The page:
Marion County Prevention Newsletter - March 2019

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Health Promotion & Prevention Pieces

March 2019

Newsletter Welcome Spring 2019


We hope to increase communication with our many diverse partners within Marion County and in the community. Each quarter we highlight selected programs, share information about events & resources, and share ways you can be involved in healthy local activities. Whether you are a business owner, parent, educator, advocate, provider, or just interested in your community, we know you will find something to inspire you.

What's in this Article

Save the Date - Upcoming Events & Fun Activities


March 19th, 2019

March is Problem Gambling Awareness Month. Marion County is trying to raise awareness on the consequences of problem gambling in our county. This March, we will be releasing factoids on Facebook every Friday, announcing the Middle School Problem Gambling Awareness Month Art Search finalists, and will also be hosting a free awareness lunch and panel discussion on March 19th with Bridgeway Recovery Services. We hope to see you at Broadway Commons for this informative event!


PGAM All In: The Family

Click here to register



April 11th & 16th, 2019

Screenagers- Growing up in the Digital Age is coming to Salem!

Parents and teens alike are struggling to find a balance for their families around technology use. With the average kid spending 6.5 hours a day looking at screens, the film uses poignant, and unexpectedly funny stories, along with surprising insights from authors, psychologists, and brain scientists to reveal how tech time impacts kids’ development and offers solutions on how adults can empower kids to best navigate the digital world and find balance. 

In partnership with the Salem-Keizer School District and Willamette Education Service District, the Marion County Prevention team is excited to say that there will be several upcoming screenings in both Marion County.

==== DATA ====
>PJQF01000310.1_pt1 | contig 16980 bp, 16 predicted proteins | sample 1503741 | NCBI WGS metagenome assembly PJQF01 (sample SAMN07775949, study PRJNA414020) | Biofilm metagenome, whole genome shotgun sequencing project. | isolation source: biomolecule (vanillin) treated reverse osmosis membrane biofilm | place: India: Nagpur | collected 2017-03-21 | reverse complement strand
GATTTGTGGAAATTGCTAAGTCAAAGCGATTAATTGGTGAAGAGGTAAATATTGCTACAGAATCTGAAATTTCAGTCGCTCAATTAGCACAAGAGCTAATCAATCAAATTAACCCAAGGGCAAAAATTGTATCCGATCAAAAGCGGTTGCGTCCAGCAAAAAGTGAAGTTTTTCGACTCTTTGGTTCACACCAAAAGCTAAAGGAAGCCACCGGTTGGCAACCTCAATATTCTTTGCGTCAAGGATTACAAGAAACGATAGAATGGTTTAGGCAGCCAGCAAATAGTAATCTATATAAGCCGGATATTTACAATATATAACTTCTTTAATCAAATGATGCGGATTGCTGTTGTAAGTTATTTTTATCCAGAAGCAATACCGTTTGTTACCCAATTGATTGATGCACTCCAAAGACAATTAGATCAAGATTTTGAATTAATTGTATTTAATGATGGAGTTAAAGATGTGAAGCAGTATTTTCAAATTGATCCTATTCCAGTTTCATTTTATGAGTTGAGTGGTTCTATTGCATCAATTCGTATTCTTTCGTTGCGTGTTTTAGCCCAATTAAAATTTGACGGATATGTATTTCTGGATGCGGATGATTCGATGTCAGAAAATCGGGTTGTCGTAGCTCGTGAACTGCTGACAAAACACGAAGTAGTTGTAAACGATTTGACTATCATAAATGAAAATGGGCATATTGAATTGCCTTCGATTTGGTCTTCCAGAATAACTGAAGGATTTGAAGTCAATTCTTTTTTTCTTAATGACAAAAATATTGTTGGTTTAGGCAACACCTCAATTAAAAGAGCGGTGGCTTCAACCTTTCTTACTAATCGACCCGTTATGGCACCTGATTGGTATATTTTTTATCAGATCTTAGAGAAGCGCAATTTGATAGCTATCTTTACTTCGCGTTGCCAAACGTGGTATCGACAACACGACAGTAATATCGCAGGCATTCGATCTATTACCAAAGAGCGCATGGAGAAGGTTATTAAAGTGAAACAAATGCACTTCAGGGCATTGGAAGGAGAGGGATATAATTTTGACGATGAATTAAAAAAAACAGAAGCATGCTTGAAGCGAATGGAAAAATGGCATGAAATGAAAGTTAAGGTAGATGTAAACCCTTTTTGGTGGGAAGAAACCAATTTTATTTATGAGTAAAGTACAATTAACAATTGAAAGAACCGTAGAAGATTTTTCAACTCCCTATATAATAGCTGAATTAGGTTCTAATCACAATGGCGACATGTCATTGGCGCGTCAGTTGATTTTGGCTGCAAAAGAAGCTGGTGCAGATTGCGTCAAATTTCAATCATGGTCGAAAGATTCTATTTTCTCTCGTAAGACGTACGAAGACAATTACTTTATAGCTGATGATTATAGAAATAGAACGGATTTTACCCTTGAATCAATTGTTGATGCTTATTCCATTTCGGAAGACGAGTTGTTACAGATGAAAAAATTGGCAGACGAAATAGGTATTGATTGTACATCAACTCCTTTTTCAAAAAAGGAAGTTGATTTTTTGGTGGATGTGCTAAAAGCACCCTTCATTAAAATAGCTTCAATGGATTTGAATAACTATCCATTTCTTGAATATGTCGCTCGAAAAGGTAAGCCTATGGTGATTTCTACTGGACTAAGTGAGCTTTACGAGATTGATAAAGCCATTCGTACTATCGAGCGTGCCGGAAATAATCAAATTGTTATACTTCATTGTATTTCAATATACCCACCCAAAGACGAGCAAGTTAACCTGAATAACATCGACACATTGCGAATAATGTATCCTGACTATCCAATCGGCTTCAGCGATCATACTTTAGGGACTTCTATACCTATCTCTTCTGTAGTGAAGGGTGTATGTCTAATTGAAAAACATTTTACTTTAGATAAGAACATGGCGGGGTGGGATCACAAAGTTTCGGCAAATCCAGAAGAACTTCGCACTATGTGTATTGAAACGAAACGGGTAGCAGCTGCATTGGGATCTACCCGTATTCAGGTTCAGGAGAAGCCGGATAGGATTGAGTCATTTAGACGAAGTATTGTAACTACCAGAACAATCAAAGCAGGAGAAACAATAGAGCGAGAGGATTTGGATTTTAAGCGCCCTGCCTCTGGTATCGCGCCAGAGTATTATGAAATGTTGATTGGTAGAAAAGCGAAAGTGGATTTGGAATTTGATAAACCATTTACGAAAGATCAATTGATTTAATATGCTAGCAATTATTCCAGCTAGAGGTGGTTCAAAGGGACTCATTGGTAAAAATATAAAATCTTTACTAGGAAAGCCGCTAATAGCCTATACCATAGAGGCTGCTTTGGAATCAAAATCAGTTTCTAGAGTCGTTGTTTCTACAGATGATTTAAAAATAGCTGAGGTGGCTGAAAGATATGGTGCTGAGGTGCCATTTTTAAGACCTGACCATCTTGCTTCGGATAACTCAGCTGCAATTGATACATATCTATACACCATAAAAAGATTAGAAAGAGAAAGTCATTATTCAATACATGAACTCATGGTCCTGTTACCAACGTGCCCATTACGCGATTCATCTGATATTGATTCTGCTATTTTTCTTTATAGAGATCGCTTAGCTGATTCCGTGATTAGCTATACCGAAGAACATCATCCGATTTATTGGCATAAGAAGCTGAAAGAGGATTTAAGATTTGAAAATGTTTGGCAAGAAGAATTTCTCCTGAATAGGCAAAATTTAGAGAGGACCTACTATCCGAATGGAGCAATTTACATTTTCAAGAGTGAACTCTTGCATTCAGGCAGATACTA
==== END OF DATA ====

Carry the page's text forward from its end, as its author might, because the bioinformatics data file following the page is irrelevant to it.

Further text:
April 11th at Chemeketa Community College

April 16th at the Salem Public Library


Follow us on Facebook for more information about this free event.




Learn more about Cyberbullying: see our final article at the bottom of the Newsletter. 

National Public Health Week: April 1st - 7th



Everyone deserves to live a long and healthy life in a safe environment. To make that possible, we need to address the causes of poor health and disease risk among individuals and within our communities. Where we live, learn, work, worship and play affects each of us and can determine our health and life expectancy. In the workplace, let’s partner across public and private sectors to make sure decisions are made with the public’s health in mind. Within our communities, let’s start new conversations with our neighbors and become advocates for positive change. Working together, we can build healthier communities and eventually, the healthiest nation. 


During each day of National Public Health Week, Marion County Health & Human Services will highlight a particular public health topic on Facebook and identify ways each of us can make a difference on that topic. Join us in the conversation April 1st - 7th! 


Want to learn more? See below the American Public Health Association's discussion topics, and find out ways to get involved! 


Monday — Healthy Communities

Tuesday — Violence Prevention

Wednesday — Rural Health

Thursday — Technology and Public Health

Friday — Climate Change

Saturday and Sunday — Global Health


National Public Health Week

National Walking Day: April 3rd

National Walking Day


Add walking to part of your daily routine. No matter how long or short your walk, every step makes an impact on your health. By sitting less and moving more, you can meet the individual activity recommendations of 150 minutes per week of moderate-intensity aerobic activity. Wednesday, April 3, 2019, is National Walking Day. Celebrate in your community by working together to encourage neighbors to lace up and go for a walk!


Looking for companions to walk with, or places to walk in Marion County?

  1. Free Walking Groups with Just Walk Salem-Keizer
  2. Various Hiking, Walking, and Outdoor groups on
  3. Woodburn Walking Groups with the Woodburn Community Health Initiative
  4. Take advantage of Marion County Parks, and Oregon State Parks!
  5. Join a Silver Falls Owl Prowl!
  6. Walk to a Little Free Library!
  7. Do you know of other free walking resources? Let us know at

Public Health Joke of the Season

It is important for us to de-stress and take a deep breath, relax, and laugh. We hope this helps brighten up your day! 


PH Joke

Tobacco Prevention

Indoor Clean Air Act & Quitting Smoking


National Public Health Week is coming April 1st - 7th. Follow us on Facebook for a behind-the-scenes look at our work.